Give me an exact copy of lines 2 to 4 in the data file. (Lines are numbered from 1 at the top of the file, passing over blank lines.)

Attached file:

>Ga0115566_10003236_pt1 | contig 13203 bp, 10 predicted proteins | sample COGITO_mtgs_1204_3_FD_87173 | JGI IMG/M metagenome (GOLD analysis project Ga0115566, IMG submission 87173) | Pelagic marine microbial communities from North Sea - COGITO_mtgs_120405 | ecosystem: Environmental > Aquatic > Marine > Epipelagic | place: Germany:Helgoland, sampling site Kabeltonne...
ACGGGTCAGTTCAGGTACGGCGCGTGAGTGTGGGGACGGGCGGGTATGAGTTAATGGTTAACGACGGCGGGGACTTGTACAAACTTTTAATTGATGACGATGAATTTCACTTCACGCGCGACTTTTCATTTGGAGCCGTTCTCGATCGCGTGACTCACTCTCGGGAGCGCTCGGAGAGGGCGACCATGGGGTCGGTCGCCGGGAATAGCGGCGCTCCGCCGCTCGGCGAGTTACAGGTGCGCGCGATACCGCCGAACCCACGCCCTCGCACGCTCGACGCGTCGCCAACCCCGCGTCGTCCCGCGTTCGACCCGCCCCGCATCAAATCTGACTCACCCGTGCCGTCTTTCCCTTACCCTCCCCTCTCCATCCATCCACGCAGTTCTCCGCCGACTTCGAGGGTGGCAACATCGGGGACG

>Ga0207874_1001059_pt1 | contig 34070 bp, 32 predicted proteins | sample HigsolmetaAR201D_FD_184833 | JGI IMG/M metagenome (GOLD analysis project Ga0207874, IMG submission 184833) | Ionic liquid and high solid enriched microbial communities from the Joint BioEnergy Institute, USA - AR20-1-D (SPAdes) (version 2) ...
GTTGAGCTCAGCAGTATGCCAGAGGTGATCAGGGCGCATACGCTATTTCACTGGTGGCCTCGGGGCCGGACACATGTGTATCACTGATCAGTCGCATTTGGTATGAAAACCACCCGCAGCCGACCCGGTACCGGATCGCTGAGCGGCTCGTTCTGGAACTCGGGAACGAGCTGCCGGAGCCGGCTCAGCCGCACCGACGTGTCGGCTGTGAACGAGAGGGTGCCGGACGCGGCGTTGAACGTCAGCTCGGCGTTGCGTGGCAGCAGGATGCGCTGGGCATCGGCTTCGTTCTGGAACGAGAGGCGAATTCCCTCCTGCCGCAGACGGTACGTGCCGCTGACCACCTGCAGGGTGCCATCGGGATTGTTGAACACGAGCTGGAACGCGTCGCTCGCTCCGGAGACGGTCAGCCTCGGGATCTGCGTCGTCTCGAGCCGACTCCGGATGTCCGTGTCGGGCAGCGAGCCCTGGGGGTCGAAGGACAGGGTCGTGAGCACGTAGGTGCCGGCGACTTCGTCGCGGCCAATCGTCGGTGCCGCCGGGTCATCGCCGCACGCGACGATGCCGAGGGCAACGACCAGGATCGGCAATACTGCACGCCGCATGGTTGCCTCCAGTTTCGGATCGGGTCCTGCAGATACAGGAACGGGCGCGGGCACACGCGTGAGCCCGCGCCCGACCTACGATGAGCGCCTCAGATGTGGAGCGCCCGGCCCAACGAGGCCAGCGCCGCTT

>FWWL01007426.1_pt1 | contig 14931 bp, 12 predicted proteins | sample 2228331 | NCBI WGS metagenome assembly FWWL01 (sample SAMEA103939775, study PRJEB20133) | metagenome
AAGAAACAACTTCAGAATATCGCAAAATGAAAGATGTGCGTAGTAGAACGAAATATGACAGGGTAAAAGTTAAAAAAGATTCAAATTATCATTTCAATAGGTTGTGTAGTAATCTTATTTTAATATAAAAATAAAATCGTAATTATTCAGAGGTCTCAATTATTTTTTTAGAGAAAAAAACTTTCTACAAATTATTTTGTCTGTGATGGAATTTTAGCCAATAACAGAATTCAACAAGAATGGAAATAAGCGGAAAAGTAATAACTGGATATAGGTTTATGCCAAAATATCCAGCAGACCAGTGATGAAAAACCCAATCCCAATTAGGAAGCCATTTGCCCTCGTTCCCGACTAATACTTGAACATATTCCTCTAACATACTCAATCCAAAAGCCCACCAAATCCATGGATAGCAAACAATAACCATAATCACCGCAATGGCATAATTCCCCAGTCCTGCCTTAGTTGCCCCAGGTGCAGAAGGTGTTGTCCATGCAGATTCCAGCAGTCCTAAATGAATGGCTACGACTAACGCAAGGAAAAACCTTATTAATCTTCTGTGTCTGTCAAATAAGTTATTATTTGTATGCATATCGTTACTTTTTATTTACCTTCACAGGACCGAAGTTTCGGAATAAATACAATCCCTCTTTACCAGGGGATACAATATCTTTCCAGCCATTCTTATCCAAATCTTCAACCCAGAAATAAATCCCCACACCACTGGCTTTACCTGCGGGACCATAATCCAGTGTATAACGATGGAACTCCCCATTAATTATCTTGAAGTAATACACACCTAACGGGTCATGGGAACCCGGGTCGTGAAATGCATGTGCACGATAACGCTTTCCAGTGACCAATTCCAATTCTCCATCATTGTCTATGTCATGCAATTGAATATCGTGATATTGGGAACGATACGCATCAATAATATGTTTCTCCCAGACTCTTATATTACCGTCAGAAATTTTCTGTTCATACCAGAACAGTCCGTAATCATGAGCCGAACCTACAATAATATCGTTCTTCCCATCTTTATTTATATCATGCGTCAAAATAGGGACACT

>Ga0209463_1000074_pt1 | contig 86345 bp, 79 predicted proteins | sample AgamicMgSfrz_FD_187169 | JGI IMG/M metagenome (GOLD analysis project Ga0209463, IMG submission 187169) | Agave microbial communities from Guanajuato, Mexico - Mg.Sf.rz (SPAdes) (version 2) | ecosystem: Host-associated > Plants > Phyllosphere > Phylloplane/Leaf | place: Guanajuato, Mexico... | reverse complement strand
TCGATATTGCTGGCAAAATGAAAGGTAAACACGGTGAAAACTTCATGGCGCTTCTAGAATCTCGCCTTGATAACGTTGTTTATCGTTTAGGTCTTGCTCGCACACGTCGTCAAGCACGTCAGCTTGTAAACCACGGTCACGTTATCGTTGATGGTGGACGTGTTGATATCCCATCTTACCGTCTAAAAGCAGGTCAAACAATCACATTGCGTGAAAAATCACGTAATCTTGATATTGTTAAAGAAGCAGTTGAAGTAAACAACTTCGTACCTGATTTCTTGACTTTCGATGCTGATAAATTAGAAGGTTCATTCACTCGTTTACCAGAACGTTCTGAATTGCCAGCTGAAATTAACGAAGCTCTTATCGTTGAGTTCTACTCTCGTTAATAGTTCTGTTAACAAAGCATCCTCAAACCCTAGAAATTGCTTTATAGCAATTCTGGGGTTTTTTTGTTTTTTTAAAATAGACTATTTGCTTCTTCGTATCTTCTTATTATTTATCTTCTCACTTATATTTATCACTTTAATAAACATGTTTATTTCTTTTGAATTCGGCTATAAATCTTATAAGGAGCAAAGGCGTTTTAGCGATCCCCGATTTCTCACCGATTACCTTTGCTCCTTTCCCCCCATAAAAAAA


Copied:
ACGGGTCAGTTCAGGTACGGCGCGTGAGTGTGGGGACGGGCGGGTATGAGTTAATGGTTAACGACGGCGGGGACTTGTACAAACTTTTAATTGATGACGATGAATTTCACTTCACGCGCGACTTTTCATTTGGAGCCGTTCTCGATCGCGTGACTCACTCTCGGGAGCGCTCGGAGAGGGCGACCATGGGGTCGGTCGCCGGGAATAGCGGCGCTCCGCCGCTCGGCGAGTTACAGGTGCGCGCGATACCGCCGAACCCACGCCCTCGCACGCTCGACGCGTCGCCAACCCCGCGTCGTCCCGCGTTCGACCCGCCCCGCATCAAATCTGACTCACCCGTGCCGTCTTTCCCTTACCCTCCCCTCTCCATCCATCCACGCAGTTCTCCGCCGACTTCGAGGGTGGCAACATCGGGGACG

>Ga0207874_1001059_pt1 | contig 34070 bp, 32 predicted proteins | sample HigsolmetaAR201D_FD_184833 | JGI IMG/M metagenome (GOLD analysis project Ga0207874, IMG submission 184833) | Ionic liquid and high solid enriched microbial communities from the Joint BioEnergy Institute, USA - AR20-1-D (SPAdes) (version 2) ...
GTTGAGCTCAGCAGTATGCCAGAGGTGATCAGGGCGCATACGCTATTTCACTGGTGGCCTCGGGGCCGGACACATGTGTATCACTGATCAGTCGCATTTGGTATGAAAACCACCCGCAGCCGACCCGGTACCGGATCGCTGAGCGGCTCGTTCTGGAACTCGGGAACGAGCTGCCGGAGCCGGCTCAGCCGCACCGACGTGTCGGCTGTGAACGAGAGGGTGCCGGACGCGGCGTTGAACGTCAGCTCGGCGTTGCGTGGCAGCAGGATGCGCTGGGCATCGGCTTCGTTCTGGAACGAGAGGCGAATTCCCTCCTGCCGCAGACGGTACGTGCCGCTGACCACCTGCAGGGTGCCATCGGGATTGTTGAACACGAGCTGGAACGCGTCGCTCGCTCCGGAGACGGTCAGCCTCGGGATCTGCGTCGTCTCGAGCCGACTCCGGATGTCCGTGTCGGGCAGCGAGCCCTGGGGGTCGAAGGACAGGGTCGTGAGCACGTAGGTGCCGGCGACTTCGTCGCGGCCAATCGTCGGTGCCGCCGGGTCATCGCCGCACGCGACGATGCCGAGGGCAACGACCAGGATCGGCAATACTGCACGCCGCATGGTTGCCTCCAGTTTCGGATCGGGTCCTGCAGATACAGGAACGGGCGCGGGCACACGCGTGAGCCCGCGCCCGACCTACGATGAGCGCCTCAGATGTGGAGCGCCCGGCCCAACGAGGCCAGCGCCGCTT